I've just returned from a year abroad so the distance doesn't seem to massive for me anymore . That said, it's really not that far away and the train journey up there is really nice. You got through the most beautiful countryside, and once your past the Forth bridge you just zip up the East coast to Aberdeen which is stunning. You only have to change once at Edinburgh (I'd recommend Waverly over Haymarket) and Bob's your uncle . I'd also advise getting a railcard to save a substantial amount of dosh.

    Let me know if you want to know anymore .
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    (Original post by Ultimate_Geek)
    Where on Earth did you pull that statistic from? :lolwut:.

    What about Bath, Oxford, Edinburgh, Belfast?

    It's not cheap if you go to all the expensive places, but I have a cheaper night out and can generally afford to live at a cheaper rate in Aberdeen than I can in Liverpool. It's all about knowing where to go to take advantage of the cheap deals, which of course you discover in due course as a student living in the city.
    Here's the link to the Guardian article, within which you can download the data Mercer used.

    You don't need that data to appreciate Aberdeen is an extremely expensive place to live. A quick perusal of average rents across a wide range of homes, and the cost of transport (Both First Bus and via the East Coat Main Line) will give an obvious indication. I'm not talking about nights out, or things to do. I'm talking about the fundamental cost of living in the city, commuting in, out and around it. These are considerable, and I'd be genuinely surprised if anyone who's lived in Aberdeen would disagree with me in saying it.

    Also, forgive me for saying this but I can't believe anyone would think it easy to get anywhere in Aberdeen. The entire transport system is a compacted, slow-moving merry-go-round that can be fundamentally disrupted by a decent few inches of snow or the closure of one of a number of 19th-century streets. Like many other cities, perhaps, but anyone who's lived there can attest (at the likes of Haudagain Roundabout, Bridge of Dee, King Street, Dyce, etc.) that the entire city is all but gridlocked between 0800 - 1000 and 1500 - 1800.

    Being Aberdonian born and bred, this may seem like an unnecessary negative view but it's the truth. Every city has its drawbacks but some of those drawbacks affect certain demographics more than others. Remove the cost of living, and Aberdeen is a wonderful city to study in but unless you're free of financial concerns, plan very well ahead unless you're staying in halls.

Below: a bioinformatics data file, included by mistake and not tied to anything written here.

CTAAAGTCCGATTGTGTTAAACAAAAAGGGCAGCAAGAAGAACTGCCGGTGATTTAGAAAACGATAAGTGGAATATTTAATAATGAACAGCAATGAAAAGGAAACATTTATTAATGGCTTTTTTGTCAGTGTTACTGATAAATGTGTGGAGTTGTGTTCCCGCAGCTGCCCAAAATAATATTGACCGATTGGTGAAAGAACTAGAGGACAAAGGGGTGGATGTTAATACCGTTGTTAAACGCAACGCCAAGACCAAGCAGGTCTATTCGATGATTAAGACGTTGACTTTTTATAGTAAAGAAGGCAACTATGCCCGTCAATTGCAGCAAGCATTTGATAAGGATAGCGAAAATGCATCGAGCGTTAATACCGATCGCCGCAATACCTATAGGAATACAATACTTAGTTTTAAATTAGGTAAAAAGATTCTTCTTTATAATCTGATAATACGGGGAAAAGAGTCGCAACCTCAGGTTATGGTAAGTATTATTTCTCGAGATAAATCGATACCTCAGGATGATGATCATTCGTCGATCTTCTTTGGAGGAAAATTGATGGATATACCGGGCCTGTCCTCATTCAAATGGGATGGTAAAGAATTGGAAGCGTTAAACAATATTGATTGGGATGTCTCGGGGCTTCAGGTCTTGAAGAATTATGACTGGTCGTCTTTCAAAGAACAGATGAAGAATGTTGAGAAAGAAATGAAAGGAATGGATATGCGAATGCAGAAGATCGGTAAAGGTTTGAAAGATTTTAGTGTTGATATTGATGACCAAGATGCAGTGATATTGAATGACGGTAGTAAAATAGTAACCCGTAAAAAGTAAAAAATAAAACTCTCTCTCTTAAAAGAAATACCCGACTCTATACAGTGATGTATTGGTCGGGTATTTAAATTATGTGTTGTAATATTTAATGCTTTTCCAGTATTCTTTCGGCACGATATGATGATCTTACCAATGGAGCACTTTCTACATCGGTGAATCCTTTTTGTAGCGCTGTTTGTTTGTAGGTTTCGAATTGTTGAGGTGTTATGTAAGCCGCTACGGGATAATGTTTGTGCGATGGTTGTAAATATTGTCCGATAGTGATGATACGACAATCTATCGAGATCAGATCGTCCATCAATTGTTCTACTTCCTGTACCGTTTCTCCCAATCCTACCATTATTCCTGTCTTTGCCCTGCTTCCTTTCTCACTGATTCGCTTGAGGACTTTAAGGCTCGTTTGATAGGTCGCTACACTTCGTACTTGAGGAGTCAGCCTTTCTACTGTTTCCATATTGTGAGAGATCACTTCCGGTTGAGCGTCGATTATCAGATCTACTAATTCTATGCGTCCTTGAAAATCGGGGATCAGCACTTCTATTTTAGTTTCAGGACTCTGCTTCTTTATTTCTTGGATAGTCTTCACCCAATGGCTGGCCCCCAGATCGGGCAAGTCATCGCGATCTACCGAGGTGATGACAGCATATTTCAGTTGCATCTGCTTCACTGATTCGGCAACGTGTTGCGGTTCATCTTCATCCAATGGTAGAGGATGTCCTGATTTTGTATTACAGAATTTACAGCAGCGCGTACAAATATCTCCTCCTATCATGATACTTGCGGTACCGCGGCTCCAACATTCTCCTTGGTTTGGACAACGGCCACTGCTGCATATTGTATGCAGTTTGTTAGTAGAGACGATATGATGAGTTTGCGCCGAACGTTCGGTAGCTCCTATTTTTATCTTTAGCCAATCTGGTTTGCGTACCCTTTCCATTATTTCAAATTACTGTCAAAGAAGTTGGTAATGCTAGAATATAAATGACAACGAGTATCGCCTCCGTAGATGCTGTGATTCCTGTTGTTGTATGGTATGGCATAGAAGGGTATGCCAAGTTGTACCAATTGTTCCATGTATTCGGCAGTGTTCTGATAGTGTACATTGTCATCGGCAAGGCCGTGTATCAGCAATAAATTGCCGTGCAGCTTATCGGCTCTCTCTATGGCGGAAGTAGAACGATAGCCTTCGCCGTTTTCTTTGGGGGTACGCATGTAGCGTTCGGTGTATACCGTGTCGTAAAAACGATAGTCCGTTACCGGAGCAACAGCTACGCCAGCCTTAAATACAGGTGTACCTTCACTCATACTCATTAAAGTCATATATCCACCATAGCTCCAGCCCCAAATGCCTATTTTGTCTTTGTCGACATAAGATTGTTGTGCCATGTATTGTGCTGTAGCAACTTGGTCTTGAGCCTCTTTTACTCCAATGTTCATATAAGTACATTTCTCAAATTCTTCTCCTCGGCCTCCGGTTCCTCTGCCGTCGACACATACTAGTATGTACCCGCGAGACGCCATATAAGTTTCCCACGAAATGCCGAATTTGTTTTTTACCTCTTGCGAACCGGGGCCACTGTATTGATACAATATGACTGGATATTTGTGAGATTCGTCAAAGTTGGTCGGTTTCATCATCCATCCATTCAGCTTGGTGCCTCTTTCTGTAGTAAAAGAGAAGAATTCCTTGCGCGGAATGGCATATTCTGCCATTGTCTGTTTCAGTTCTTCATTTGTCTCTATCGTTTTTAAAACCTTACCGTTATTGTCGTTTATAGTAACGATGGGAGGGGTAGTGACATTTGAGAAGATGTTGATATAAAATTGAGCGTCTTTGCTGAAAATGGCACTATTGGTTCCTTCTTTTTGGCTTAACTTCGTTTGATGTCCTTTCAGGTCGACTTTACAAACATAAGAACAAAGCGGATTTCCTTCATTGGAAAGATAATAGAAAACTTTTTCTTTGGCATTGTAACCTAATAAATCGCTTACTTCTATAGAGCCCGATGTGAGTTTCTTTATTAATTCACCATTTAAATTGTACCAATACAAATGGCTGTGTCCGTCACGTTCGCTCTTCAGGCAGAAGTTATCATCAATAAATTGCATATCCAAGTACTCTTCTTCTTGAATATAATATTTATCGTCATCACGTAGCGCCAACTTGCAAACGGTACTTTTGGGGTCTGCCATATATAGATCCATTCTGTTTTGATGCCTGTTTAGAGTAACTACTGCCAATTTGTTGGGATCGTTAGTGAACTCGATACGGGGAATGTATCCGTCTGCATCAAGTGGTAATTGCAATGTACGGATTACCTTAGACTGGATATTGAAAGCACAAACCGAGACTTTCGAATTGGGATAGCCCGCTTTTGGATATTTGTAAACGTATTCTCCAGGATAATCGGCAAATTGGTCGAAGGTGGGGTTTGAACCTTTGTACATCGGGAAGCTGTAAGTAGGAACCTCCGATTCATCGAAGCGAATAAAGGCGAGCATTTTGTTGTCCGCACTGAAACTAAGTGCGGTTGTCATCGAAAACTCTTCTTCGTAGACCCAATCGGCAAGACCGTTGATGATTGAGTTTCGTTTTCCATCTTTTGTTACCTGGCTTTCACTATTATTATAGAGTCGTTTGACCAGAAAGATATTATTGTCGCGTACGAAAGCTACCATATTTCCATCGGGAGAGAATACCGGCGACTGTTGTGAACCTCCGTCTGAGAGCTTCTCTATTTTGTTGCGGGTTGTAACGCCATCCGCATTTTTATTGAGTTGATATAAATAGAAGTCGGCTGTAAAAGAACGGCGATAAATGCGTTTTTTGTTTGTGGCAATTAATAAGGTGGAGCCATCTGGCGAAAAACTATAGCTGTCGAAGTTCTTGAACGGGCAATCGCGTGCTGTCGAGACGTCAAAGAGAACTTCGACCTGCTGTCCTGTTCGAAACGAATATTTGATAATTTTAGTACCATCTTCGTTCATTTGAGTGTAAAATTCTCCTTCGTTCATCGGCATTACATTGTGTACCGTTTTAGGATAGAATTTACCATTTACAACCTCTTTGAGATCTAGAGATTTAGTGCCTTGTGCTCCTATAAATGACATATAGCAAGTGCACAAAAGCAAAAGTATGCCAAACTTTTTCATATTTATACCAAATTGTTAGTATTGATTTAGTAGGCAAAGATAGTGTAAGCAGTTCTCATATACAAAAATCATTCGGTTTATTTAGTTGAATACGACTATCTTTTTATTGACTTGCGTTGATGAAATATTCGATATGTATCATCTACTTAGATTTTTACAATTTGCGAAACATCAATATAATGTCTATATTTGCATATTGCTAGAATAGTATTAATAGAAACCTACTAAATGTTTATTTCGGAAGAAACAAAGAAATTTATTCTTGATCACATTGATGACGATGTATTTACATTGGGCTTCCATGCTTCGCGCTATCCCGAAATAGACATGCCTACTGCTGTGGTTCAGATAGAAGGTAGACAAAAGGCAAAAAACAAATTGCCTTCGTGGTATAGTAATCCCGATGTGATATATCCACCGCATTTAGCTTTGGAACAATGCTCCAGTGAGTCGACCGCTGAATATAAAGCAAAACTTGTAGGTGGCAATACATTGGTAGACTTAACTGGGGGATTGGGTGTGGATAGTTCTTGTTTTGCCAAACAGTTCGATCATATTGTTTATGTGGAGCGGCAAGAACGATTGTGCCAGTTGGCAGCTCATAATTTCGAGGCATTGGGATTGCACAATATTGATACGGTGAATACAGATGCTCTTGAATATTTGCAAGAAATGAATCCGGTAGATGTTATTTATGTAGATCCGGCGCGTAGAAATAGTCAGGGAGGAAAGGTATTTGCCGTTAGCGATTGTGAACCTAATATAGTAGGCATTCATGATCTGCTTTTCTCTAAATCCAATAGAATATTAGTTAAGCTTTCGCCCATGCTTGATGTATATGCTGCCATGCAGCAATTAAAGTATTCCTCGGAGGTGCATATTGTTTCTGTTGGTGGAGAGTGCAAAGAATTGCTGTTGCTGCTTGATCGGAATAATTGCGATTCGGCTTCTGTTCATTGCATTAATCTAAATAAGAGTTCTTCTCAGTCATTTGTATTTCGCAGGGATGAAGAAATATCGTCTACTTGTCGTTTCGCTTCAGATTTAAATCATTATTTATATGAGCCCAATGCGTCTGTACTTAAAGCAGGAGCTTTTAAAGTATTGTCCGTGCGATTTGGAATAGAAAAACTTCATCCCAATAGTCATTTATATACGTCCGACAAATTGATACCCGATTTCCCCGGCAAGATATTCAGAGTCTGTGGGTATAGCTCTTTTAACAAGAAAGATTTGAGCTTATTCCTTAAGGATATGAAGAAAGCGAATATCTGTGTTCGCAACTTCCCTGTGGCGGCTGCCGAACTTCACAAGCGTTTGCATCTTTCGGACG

Those issues aside, it is easily one of the best places in Scotland to study - even if you won't oft see the Northern Lights.
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    (Original post by Ultimate_Geek)
    The seagulls will most likely get you in the end.
    I second this statement. Expect to be crapped all over at least once a month
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    (Original post by Terrorfex)
    Here's the link to the Guardian article, within which you can download the data Mercer used.

    You don't need that data to appreciate Aberdeen is an extremely expensive place to live. A quick perusal of average rents across a wide range of homes, and the cost of transport (Both First Bus and via the East Coat Main Line) will give an obvious indication. I'm not talking about nights out, or things to do. I'm talking about the fundamental cost of living in the city, commuting in, out and around it. These are considerable, and I'd be genuinely surprised if anyone who's lived in Aberdeen would disagree with me in saying it.

    Also, forgive me for saying this but I can't believe anyone would think it easy to get anywhere in Aberdeen. The entire transport system is a compacted, slow-moving merry-go-round that can be fundamentally disrupted by a decent few inches of snow or the closure of one of a number of 19th-century streets. Like many other cities, perhaps, but anyone who's lived there can attest (at the likes of Haudagain Roundabout, Bridge of Dee, King Street, Dyce, etc.) that the entire city is all but gridlocked between 0800 - 1000 and 1500 - 1800.

    Being Aberdonian born and bred, this may seem like an unnecessary negative view but it's the truth. Every city has its drawbacks but some of those drawbacks affect certain demographics more than others. Remove the cost of living, and Aberdeen is a wonderful city to study in but unless you're free of financial concerns, plan very well ahead unless you're staying in halls.